Chrysler to File for Bankruptcy
It looks like Chrysler will be filing bankruptcy today.
Q. Will Chrysler cease to operate?
A. No. Chrysler is reorganizing under Chapter 11 of the United States Bankruptcy Code. The law allows companies to shed assets, restructure debt, cancel contracts and close operations that normally would have to continue running. Once they secure financing to leave bankruptcy, these companies are reconstituted as new legal entities.
Q. How long will this take?
A. The Obama administration spoke of a “surgical bankruptcy” which it said could be completed in 30 to 60 days. It plans to use Section 363 of the bankruptcy code to sell assets, rid the company of liabilities and restructure its debt, creating a new Chrysler.
In reality, most bankruptcies take much longer. United Airlines spent more than three years under bankruptcy protection. Delphi, the auto parts supplier, has been in Chapter 11 since 2005. The bankruptcy by LTV, a steelmaker, took seven years to resolve.
Q. What happens to Chrysler employees?
A. The White House said it did not anticipate any reductions in white- or blue-collar jobs as a result of the bankruptcy. However, Chrysler employees who are not union members do not have any job security. The company can ask a judge for an immediate pay cut for its salaried employees, and can announce job eliminations and close offices, just as it can outside bankruptcy,
Contracts covering members of the United Automobile Workers union and other unions will remain in force, until the company asks a judge to void them. U.A.W. members approved changes to their contract on Wednesday that presumably would mean the contract would stay in place.
But if the company asked for contracts to be terminated and replaced with terms it can more readily afford, the union would have a chance to respond in court. Negotiations would take place before any cuts were imposed. This process could take months.
Here is President Obama’s statements on Chrysler’s bankruptcy. So it looks like there will also be a deal between Chrysler and Fiat as well. If you think that this will end the large amounts of money going from the government to Chrysler, think again.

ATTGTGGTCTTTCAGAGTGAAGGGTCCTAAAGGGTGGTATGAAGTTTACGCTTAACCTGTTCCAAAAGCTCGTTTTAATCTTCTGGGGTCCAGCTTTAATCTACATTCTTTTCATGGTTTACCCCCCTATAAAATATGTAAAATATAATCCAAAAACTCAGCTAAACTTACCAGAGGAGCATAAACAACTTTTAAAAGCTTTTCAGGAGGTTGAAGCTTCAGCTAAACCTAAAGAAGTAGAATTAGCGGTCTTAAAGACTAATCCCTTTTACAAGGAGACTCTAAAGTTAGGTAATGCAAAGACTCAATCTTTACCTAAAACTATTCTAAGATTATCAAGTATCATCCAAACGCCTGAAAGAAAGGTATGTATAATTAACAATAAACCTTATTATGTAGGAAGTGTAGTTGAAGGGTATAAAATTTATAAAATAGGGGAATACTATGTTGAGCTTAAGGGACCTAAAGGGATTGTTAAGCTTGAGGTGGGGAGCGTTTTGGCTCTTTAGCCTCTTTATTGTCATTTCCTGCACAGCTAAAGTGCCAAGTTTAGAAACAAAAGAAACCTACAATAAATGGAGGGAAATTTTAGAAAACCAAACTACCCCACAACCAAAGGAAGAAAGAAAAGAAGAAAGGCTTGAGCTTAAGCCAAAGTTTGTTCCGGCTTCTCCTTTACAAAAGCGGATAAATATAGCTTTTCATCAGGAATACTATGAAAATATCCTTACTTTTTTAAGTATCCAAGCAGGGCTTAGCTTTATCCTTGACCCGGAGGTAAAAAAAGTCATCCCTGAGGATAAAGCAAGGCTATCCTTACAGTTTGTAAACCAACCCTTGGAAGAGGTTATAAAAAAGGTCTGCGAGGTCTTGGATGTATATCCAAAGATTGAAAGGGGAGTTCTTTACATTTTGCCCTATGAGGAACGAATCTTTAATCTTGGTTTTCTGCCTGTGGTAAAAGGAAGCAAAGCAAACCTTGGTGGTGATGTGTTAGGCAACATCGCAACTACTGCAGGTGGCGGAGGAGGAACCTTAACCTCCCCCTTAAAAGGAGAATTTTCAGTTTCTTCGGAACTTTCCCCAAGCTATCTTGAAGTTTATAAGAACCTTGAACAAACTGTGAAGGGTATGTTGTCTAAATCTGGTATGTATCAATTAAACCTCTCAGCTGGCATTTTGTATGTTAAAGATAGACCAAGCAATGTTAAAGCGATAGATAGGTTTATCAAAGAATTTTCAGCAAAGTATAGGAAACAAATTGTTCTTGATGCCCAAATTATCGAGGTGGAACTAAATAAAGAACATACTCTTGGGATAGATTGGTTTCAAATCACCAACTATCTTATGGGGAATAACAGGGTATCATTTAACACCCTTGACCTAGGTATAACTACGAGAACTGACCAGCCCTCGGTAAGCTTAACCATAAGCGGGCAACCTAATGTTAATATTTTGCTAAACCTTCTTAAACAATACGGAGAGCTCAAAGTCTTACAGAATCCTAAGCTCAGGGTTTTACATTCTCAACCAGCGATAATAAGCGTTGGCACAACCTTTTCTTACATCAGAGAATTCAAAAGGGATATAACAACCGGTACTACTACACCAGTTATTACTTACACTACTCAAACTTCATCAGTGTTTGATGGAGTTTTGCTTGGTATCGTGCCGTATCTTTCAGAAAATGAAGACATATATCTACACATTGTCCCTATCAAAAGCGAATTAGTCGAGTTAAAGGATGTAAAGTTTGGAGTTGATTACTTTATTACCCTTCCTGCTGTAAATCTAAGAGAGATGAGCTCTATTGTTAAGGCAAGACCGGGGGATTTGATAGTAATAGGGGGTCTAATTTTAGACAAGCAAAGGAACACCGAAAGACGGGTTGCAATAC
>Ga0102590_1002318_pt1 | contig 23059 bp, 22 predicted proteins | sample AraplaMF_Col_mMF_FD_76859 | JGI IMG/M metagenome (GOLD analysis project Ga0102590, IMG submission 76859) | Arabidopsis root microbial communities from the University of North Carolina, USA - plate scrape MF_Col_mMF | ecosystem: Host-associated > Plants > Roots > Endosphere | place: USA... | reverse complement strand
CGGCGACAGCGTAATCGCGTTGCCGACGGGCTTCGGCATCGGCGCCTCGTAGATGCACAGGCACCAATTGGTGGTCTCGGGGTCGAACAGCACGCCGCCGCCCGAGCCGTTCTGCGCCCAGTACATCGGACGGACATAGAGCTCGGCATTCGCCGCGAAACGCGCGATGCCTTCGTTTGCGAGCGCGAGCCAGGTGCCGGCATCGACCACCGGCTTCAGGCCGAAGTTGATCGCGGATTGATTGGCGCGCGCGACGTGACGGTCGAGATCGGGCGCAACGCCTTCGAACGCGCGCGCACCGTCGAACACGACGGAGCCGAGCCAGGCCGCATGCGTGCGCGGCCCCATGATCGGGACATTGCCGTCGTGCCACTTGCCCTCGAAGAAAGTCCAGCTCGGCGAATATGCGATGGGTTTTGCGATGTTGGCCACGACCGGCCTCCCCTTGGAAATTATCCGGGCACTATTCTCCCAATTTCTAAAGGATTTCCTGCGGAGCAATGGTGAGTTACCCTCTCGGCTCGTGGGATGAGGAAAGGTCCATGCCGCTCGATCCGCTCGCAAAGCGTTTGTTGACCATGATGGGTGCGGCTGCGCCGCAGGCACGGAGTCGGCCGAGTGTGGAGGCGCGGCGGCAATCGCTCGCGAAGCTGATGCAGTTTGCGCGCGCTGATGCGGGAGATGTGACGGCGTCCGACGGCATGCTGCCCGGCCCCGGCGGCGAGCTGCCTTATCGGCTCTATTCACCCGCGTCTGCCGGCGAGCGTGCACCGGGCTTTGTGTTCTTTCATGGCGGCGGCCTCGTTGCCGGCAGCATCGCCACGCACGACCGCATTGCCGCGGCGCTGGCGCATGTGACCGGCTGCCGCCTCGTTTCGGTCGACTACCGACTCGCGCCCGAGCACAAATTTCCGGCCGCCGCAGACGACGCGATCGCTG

Consistent with the President’s commitment to provide adequate working capital to help Chrysler through this restructuring period and loan up to $6 billion to the Chrysler-Fiat Alliance, the U.S. government has committed to provide assistance sufficient to help give Chrysler a chance to achieve financial viability.
• Working capital: The U.S. government is prepared to provide approximately $3.3 billion in debtor in possession financing to support Chrysler through an expedited chapter 11 proceeding.
• Loan to the New Chrysler: Upon closing, the U.S. government is prepared to loan approximately $4.7 billion to New Chrysler, in the form of a term loan with $2.1 billion due in 30 months and the balance 50% due on the 7th anniversary and 50% due on the 8th anniversary of the loan. The interest will be an appropriate combination of cash and payment-in-kind. There is also an additional note of $288 million which is a fee for making these loans. The loans will be secured by a first priority lien on all of Chrysler’s assets.
Update: Frequent commenter Drew asks,
But what struck me was the notion that the govt loans will be secured by a first lien on assets.
What happened to the secured creditors in Chrysler today?? One of the most hallowed principles of lending is that secured creditors get flushed last, and that they can liquidate for their claims.
Has this principle been abandoned?? If so, this is mind boggling.
I don’t know the answer to the question. However, there’s this article in the WSJ that Greg Mankiw points to. I don’t have access to it, but Prof. Mankiw does quote this part:
“Like many others I made the mistake of buying what I believed was ‘value,'” Mr. Gwin says, adding that investors who bought at the time believed the loans were worth more than their market price. “We did not contemplate having our first liens invalidated by a sitting president,” he adds.
Prof. Mankiw then follows up with,
As the President intervenes in more and more industries, a key question is how he does it and what he is trying to achieve. Is he trying to reorganize insolvent firms while, as much as possible, preserving the rights of stakeholders as established under existing contracts? Or is he trying to achieve a “fair” outcome as he judges it, regardless of preexisting rules and agreements? I fear it may be the latter, in which case politics may start to trump the rule of law.
So it looks like the first lien creditors are taking a haircut. How much I don’t know, but there is this from the statement put out by the Obama Administration,
Chrysler’s largest secured creditors have agreed to exchange their portion of the Company’s $6.9 billion secured claim for their pro-rata share of $2 billion in cash at closing. The Bankruptcy Court process will be used to confirm this treatment on those lenders that failed to accept the offer that was accepted by a majority of the lenders.
If that is the haircut the first lien creditor took it is a signifcant one. If it was done by President Obama for political reasons it is cause for concern. It is cause for concern because it calls into question our rule of law and property rights, and whether or not this will be an isolated incident or one that will likely be repeated many times. If it is the latter, it could have serious repercussions on the financial sector. Why lend money if the government could come in and tell you, you are just S.O.L. I hope I’m wrong here.
Photo by Flickr user dok1, used under the Creative Commons license.